by Wendy Wan
The controversy surrounding swine flu continues as the vaccine for it has drawn a whole new debate after it got underway on Wednesday.
Health Secretary Nicola Sturgeon, and Chief Medical Officer Harry Burns were on hand at Glasgow’s New Victoria Hospital to see the first vaccinations being administered.
The first round of vaccinations will be firstly focused on hospitals, immunising staff members, patients as well as priority groups with conditions such as heart disease, asthma and pregnant woman.
Sir Liam Donaldson, Chief Medical Officer for England, urges “people in the priority groups to have the vaccine” as well as frontline health and social care workers to “prevent them and their famillies getting the virus from patients.” This will minimise any disruption that can be caused to the NHS through staff being absent due to illness.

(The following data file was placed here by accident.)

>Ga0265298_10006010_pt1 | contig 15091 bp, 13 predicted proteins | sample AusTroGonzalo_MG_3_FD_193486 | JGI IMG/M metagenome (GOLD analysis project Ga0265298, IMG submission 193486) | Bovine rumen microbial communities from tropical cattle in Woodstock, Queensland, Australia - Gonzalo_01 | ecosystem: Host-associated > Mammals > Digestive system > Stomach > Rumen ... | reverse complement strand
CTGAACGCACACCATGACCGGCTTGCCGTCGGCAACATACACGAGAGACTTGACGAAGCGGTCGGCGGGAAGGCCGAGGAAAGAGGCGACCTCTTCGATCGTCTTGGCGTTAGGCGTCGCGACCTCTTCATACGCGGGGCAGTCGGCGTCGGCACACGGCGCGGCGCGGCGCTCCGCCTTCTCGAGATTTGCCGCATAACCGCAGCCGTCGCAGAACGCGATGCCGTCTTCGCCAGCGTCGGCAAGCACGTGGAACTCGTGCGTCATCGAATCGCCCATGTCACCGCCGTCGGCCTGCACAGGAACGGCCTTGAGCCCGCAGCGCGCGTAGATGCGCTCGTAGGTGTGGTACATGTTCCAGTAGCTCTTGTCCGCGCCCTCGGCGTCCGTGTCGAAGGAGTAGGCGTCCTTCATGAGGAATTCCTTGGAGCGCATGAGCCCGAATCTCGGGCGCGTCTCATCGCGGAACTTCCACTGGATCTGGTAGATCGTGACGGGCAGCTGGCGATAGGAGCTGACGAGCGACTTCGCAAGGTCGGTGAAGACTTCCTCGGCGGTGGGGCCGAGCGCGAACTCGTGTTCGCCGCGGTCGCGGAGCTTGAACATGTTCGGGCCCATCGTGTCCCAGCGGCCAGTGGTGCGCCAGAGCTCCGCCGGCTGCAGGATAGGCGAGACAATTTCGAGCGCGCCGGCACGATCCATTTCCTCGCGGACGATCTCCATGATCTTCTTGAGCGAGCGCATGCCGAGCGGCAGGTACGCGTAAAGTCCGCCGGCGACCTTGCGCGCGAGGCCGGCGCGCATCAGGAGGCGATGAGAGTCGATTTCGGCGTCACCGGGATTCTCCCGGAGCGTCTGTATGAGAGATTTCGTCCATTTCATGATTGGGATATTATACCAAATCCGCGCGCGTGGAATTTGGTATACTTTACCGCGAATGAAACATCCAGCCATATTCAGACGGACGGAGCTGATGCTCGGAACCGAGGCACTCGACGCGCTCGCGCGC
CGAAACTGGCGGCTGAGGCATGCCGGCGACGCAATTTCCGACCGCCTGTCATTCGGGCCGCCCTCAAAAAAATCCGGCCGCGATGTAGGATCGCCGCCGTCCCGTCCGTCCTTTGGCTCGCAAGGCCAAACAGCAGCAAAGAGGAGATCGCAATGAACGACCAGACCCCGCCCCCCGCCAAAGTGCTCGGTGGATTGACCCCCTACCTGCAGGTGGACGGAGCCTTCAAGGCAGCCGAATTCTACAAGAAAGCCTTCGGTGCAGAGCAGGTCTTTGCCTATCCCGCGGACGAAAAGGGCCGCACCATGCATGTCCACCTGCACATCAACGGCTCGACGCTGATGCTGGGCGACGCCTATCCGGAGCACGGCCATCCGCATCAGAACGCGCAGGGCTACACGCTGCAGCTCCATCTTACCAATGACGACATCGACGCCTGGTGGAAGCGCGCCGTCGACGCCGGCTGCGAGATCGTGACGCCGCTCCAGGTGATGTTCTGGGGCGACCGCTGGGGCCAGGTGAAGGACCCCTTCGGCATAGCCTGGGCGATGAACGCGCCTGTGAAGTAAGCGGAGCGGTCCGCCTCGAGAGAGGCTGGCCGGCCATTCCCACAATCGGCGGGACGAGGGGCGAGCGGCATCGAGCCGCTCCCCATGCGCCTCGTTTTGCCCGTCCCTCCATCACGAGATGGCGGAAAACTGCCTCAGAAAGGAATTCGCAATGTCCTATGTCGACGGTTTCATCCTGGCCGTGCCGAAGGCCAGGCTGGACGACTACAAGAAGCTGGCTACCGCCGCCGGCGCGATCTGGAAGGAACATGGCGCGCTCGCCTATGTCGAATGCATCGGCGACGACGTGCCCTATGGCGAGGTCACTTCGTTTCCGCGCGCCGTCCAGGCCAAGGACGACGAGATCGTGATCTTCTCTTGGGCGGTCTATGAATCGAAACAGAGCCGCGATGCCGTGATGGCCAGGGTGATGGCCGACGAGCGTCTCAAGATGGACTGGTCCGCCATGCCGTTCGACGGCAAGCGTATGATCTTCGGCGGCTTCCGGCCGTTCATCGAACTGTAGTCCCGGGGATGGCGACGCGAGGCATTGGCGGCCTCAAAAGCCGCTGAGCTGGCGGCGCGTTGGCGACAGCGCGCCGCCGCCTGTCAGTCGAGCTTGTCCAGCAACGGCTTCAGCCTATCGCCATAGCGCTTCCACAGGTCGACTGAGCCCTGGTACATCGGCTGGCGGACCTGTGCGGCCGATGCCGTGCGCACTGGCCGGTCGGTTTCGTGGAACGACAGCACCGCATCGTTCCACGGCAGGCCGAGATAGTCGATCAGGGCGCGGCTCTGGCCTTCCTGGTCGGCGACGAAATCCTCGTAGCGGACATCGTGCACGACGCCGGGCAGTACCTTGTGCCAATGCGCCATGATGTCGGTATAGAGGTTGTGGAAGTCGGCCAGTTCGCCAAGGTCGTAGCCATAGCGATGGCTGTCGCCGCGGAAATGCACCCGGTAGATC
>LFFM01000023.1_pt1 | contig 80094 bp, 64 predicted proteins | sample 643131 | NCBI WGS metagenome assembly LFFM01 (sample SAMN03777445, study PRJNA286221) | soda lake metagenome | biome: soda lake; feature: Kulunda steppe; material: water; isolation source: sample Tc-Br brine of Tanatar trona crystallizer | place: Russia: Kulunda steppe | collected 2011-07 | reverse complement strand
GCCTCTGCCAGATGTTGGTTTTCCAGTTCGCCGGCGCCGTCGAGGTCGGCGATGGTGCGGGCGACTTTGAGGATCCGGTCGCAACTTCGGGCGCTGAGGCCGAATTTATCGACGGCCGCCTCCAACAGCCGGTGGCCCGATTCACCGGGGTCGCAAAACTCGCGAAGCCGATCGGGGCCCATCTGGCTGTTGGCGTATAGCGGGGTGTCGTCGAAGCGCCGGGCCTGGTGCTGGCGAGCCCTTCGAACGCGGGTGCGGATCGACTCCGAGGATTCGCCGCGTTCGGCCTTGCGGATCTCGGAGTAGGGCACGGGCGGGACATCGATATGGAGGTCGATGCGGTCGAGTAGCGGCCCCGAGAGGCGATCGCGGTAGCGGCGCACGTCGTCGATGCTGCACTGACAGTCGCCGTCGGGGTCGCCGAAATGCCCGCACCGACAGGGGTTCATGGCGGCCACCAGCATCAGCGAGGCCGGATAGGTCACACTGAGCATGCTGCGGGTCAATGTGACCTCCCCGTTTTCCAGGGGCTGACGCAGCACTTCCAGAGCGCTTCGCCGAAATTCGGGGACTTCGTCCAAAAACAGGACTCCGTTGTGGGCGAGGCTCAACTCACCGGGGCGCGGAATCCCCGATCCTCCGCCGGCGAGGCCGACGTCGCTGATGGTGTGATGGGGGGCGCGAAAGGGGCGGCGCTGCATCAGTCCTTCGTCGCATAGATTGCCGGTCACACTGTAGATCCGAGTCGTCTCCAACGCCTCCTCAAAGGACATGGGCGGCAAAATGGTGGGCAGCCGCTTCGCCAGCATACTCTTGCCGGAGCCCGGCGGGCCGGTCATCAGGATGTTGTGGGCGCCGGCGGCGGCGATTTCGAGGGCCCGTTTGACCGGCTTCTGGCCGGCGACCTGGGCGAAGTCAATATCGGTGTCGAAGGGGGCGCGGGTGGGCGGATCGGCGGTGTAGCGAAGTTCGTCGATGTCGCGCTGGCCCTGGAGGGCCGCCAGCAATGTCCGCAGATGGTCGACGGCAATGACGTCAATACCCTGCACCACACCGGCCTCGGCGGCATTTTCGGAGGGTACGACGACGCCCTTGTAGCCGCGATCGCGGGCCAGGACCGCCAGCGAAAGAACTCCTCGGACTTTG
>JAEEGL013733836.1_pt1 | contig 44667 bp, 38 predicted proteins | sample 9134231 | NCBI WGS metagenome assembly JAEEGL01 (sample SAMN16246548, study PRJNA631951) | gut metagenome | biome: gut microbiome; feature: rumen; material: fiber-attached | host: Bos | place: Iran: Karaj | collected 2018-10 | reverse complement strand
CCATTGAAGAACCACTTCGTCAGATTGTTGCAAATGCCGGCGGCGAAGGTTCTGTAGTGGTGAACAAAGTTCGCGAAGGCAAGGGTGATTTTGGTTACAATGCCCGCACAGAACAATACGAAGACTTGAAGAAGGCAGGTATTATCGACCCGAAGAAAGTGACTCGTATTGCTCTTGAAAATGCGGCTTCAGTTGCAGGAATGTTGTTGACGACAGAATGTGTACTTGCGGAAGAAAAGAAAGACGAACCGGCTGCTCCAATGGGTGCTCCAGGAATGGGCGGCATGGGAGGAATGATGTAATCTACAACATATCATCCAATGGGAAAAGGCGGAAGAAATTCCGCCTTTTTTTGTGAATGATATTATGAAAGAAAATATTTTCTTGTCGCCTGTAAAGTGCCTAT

However the mass immunisation programme has taken place amid the national postal strike and it may cause complications if GPs are to receive their deliveries of the vaccine on Monday. The delivery of notices for appointments to those patients classified as at risk could also be disrupted.
It seems that not only is the vaccination programme taking a hit from the strike, but also a report leaked to the Daily Mail in August of a letter from the Health Protection Agency warns the UK Government of the possible implications of the vaccine. Their warnings come from a scientific research carried out in the U.S during the 1976 vaccination programme.
The letter revealed that the similar vaccine used in the 1976 programme in the USA caused the increase risk of contracting Guillain-Barre Syndrome (GBS), and eventually forced the U.S governement to pay out millions of dollars to those affected.
This has led to concerns that the vaccine has not been tested thoroughly enough.
However, Nicola Sturgeon, the Health Secretary has said that “vaccination is the best defence we have against this new flu strain.”